Then the veil of the temple was torn in two from top to bottom.Mark 15:38 NKJV
Perhaps one of the priests told Mark about the veil. But for sheer drama there is nothing like this in all of recorded history. This cry in the darkness of the cross, the dismissing of the spirit of Jesus, and the rending of the veil in the temple—Mark brings them all together in order that we might understand what these events mean. As Jesus' cry rang out,
My God, my God, why hast thou forsaken me? there must have been many in the crowd who recognized that it was the opening words of Psalm 22. If you want to get the background and atmosphere of the cross, read that psalm through. There is no adequate explanation for the question that Jesus asked except that which Scripture itself gives,
God made him who had no sin to be sin for us, so that in him we might become the righteousness of God (2 Corinthians 5:21).
Then there comes the loud cry of dismissal and the rending of the veil. Why did the veil split in two? It was God's dramatic way of saying for all time and for all people that the way into His heart is wide open. God is not planning revenge. All those who gathered around the cross in hatred and malice against Jesus—every one of them is welcome to come back. That is what the rent veil means. The penalty has been paid for the hateful, the cruel, the ignorant, the selfish, the empty-headed thrill seekers. The way is wide open, and God is waiting to restore the hopeless, the helpless, and the fearful.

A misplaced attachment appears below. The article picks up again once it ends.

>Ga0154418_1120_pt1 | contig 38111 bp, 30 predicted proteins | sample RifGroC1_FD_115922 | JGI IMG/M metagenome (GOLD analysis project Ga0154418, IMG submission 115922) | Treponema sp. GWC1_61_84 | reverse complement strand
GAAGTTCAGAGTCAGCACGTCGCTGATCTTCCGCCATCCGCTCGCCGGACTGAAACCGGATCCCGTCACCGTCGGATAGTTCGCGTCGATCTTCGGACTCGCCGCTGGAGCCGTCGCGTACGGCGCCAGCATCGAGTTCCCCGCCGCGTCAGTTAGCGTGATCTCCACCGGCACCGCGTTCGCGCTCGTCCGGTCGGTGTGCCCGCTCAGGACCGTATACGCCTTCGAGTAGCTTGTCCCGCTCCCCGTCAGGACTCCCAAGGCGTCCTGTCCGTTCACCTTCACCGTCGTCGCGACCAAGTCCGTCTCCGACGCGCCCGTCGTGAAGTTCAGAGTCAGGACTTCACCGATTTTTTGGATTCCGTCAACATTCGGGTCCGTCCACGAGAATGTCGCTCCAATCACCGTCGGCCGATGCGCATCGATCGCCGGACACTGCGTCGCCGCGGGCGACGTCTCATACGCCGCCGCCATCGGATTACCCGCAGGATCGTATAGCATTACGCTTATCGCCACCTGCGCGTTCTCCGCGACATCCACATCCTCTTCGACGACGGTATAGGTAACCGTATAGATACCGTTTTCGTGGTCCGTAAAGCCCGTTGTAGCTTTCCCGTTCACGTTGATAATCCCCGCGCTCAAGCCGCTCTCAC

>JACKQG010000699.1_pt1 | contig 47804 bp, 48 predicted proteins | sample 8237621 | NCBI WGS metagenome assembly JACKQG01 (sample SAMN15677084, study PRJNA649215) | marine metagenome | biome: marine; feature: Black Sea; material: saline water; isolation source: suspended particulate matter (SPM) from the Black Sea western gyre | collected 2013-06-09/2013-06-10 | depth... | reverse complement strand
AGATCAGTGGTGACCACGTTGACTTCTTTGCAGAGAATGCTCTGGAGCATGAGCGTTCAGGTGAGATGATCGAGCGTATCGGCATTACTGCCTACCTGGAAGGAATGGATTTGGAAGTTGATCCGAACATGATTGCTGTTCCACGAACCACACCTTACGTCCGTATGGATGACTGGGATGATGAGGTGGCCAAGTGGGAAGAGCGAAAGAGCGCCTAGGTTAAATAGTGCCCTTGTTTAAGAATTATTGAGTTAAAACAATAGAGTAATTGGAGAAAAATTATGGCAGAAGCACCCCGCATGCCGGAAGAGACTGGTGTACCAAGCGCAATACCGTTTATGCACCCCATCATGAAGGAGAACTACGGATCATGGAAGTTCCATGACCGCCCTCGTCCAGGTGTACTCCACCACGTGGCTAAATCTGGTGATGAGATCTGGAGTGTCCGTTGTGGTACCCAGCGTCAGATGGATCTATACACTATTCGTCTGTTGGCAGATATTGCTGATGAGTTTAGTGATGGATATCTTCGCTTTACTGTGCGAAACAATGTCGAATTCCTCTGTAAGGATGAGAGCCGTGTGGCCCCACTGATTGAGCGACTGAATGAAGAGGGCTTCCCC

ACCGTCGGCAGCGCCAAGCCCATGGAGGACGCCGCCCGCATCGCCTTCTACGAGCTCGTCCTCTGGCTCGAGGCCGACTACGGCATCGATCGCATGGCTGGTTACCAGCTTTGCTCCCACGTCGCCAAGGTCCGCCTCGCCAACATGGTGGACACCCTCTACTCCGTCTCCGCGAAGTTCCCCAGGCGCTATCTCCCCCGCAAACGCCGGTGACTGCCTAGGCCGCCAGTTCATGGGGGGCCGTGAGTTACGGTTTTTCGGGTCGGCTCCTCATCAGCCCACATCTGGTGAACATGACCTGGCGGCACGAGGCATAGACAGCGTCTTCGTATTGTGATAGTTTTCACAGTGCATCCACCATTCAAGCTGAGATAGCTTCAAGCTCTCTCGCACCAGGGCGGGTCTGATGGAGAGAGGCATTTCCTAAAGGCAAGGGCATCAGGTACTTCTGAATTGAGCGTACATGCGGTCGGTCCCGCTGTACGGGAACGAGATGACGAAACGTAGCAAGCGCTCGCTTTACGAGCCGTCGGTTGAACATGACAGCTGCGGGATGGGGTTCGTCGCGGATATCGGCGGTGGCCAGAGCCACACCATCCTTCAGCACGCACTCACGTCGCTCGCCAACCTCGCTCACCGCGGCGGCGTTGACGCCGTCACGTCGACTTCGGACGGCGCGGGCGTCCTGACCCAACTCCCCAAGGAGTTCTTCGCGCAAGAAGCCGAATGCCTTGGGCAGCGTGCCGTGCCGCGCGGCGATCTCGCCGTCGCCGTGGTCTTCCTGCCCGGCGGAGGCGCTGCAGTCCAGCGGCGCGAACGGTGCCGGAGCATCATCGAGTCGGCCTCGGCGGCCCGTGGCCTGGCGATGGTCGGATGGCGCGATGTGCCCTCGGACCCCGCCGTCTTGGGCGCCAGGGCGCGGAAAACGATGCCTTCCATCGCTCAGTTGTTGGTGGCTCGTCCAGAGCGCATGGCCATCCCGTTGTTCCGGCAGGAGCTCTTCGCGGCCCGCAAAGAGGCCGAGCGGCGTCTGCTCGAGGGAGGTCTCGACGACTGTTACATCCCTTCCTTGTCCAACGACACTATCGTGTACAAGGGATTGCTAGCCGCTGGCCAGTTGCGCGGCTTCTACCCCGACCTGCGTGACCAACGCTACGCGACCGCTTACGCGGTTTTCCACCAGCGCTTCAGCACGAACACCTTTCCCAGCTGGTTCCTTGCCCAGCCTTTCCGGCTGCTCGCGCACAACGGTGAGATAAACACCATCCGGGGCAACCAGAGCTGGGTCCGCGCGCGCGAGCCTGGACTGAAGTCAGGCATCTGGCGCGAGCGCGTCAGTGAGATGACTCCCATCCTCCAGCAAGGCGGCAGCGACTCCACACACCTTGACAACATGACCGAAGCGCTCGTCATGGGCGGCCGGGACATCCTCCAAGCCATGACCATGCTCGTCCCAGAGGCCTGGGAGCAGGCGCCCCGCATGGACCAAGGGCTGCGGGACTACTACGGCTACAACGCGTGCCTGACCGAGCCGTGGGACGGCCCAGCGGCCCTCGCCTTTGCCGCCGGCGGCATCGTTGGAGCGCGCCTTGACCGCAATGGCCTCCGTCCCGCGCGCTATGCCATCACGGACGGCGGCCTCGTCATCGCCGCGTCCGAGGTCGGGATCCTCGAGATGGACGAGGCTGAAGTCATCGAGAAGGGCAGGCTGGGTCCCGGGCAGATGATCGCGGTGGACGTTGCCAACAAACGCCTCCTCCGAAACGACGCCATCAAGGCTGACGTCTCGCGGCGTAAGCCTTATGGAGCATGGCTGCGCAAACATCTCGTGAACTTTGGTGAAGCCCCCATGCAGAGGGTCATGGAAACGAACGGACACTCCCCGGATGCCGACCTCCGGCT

When I was just a young Christian, in my early twenties, I read a message by D. L. Moody that I have never forgotten. It was the great evangelist's imaginative description of what happened after Jesus rose from the dead. Moody says He gathered His disciples in Jerusalem and said to them,
Men, I want you to go and find the priests who mocked me, who hurled in my teeth the taunt, 'He saved others, himself he could not save.' Explain to them that if I had saved myself; they would have been doomed men. But tell them there is a way wide open. The book of Acts says that as Peter and the other disciples preached in Jerusalem
a large number of priests became obedient to the faith (Acts 6:7).
Moody said that Jesus said to the disciples,
Go find the soldiers who cast lots for my garments, for my seamless robe, and tell them that there is a far greater treasure awaiting them if they will come to me. They shall have not a seamless robe, but a spotless heart. All their guilt can be washed away; all their callous cruelty can be forgiven if they come. Find the centurion who thrust his spear into my side and tell him there is a closer way to my heart if he will come, just as a sinner needing forgiveness.
In this beautiful scene of the rending of the veil at the moment of the death of Jesus, God is saying that the way to Him is open to us, despite the wrong attitudes we so frequently have had toward Him.
Father, may I lay hold of that great word,God made him who had no sin to be sin for us, so that in him we might become the righteousness of God.I know of no greater wonder in all the universe than this.
If the cross of Christ is not to us the greatest wonder in the universe, it may well be we have not grasped its astounding impact and the timeless benefits of His death.